This week we’re looking at Nvidia’s ambitious acquisition of ARM Holdings from SoftBank, and a plethora of environmental news including Tesla’s new battery tech.
Nvidia X ARM
Nvidia has started proceedings to buy computer chip designer ARM from it’s owner SoftBank. As part of the deal ARM will become a division of Nvidia, running out of its headquarters in Cambridge.
Mashable reports that “Nvidia will pay SoftBank $21.5 billion in Nvidia stock, $12 billion in cash, and $5 billion in either cash or stock provided Arm hits certain financial goals. Nvidia will also pay $1.5 billion inequity to Arm’s employees.”
In a press release Jensen Huang, the CEO of Nvidia, said that they plan to establish “a world-class AI research and education center,” and build “an Arm/NVIDIA-powered AI supercomputer for groundbreaking research.”
This could potentially be a case of 1 + 1 = 3, revolutionising how computer chips are made and sold. The synergy between ARM who design some of the market leading mobile processors and Nvidia, best known for their graphics cards are exciting to say the least. Whilst we may not see anything ground-breaking in the short term, the AI and mobile advancements that are made possible by these two companies working so closely could change the tech landscape immeasurably. Perhaps we could even see Nvidia GeForce graphics in future iOS and Android smartphones…
That isn’t to say that everybody is overjoyed at the prospect of this acquisition. Hexus released an article outlining some of the counterpoints and worries that surround such a purchase. These include industry competitors who are anxious about ARM licensing being under the control of Nvidia and monopoly worries. There are other more local anxieties too, mainly concerning ARM’s Cambridge campus and the future of that workforce.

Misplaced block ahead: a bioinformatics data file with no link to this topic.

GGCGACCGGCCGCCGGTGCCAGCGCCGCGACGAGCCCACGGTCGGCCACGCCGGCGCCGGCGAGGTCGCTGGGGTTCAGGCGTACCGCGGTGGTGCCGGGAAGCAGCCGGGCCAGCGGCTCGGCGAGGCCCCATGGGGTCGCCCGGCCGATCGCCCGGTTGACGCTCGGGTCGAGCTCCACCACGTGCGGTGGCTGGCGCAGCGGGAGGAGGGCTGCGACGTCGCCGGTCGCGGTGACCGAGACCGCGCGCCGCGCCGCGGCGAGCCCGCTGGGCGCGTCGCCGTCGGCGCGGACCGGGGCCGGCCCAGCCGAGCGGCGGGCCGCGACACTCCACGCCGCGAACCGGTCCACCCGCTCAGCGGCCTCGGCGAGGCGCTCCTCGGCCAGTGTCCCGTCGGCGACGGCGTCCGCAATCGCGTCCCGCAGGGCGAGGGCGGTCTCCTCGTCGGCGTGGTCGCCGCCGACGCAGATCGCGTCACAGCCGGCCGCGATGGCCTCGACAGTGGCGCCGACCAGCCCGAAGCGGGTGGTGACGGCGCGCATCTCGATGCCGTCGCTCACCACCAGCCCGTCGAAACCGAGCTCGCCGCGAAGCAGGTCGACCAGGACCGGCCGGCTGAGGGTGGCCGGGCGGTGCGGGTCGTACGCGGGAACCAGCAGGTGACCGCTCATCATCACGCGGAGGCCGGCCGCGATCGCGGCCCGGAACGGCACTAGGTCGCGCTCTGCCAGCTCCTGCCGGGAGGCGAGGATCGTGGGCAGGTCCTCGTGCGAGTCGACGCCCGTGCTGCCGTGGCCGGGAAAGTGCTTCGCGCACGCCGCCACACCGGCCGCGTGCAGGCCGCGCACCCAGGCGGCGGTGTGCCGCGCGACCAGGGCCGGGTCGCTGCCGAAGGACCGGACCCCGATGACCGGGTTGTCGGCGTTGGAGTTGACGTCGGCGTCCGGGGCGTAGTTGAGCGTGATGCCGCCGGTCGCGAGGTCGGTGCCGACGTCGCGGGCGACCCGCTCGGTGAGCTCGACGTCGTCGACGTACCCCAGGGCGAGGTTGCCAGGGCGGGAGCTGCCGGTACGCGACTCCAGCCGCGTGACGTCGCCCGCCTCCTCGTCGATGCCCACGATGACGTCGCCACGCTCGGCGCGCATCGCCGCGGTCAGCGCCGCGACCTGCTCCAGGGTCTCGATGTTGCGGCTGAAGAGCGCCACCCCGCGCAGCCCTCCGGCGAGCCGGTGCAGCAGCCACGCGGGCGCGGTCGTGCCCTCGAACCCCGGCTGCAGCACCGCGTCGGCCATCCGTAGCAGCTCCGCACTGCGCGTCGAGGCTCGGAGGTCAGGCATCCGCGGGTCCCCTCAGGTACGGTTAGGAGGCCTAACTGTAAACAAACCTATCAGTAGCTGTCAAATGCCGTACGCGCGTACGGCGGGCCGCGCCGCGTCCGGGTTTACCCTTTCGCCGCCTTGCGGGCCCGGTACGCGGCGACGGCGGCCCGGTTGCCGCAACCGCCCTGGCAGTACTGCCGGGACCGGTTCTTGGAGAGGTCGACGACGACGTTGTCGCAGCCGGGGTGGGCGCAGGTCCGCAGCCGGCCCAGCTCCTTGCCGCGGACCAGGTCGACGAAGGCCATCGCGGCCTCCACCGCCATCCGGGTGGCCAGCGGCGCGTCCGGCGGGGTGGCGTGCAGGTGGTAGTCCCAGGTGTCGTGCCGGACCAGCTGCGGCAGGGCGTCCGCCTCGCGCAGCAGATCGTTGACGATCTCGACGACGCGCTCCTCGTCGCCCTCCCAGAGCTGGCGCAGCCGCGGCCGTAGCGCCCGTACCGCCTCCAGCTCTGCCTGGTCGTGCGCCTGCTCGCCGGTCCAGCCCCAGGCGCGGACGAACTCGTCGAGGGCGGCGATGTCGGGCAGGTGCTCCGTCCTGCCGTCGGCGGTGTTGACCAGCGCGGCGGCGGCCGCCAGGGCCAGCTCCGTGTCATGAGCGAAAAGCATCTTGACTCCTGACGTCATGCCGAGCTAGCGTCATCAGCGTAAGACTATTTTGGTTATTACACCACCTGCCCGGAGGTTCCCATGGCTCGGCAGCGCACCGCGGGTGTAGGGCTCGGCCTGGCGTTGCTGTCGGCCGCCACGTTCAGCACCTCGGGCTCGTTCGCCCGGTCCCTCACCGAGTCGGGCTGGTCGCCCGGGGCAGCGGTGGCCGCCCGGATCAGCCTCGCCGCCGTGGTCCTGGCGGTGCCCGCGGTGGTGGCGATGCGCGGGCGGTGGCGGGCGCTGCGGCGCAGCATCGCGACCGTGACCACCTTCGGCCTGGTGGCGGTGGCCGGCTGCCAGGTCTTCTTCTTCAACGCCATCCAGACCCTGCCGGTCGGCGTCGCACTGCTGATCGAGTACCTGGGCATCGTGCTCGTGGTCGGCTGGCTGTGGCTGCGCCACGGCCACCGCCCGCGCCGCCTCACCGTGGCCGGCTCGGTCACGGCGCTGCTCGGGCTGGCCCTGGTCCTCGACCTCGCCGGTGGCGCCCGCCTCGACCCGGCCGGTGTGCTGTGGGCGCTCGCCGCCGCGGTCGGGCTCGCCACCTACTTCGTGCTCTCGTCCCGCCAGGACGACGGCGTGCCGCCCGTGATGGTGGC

Carbon Neutral Big Tech
The Guardian reports that Facebook and Google announced last week that they will become carbon neutral businesses, joining Microsoft and Apple. It is worth noting that the announcements were made independently.
Google had previously committed to going carbon neutral in 2007 and has now announced that it has offset all carbon that it has ever emitted. Google also committed to being 100% powered by renewable energy by 2030.
Facebook has committed to becoming 100% powered by renewable energy also. This isn’t to say the company headquarters will be solar powered, rather, each company buys as much renewable energy as it uses to offset their emissions.
Tesla Affordable Batteries
In other ‘eco-news’, Tesla announced this week at their ‘Battery Day’ event that they are coming even closer to producing an affordable and competitive electric vehicle battery. This comes off the back of an internal email Elon Musk sent to employees regarding Tesla’s Q3 delivery and performance.
Wired reports that a battery that costs $100 per kilowatt-hour to run has long been a target for Tesla, as experts say this is the price that is needed to be competitive with traditional vehicles. Current battery packs cost between $150-$200 per kilowatt-hour.
At the ‘Battery Day’ event Musk said “We’re confident we can make a very, very compelling $25,000 electric vehicle that’s also fully autonomous,” and that “when you think about the $25,000 price point you have to consider how much less expensive it is to own an electric vehicle. So actually, it becomes even more affordable at that $25,000 price point.” Compared to the Model S price which is almost quadruple this and taking Musk at his word, Tesla could be very close to creating a mass market electronic vehicle.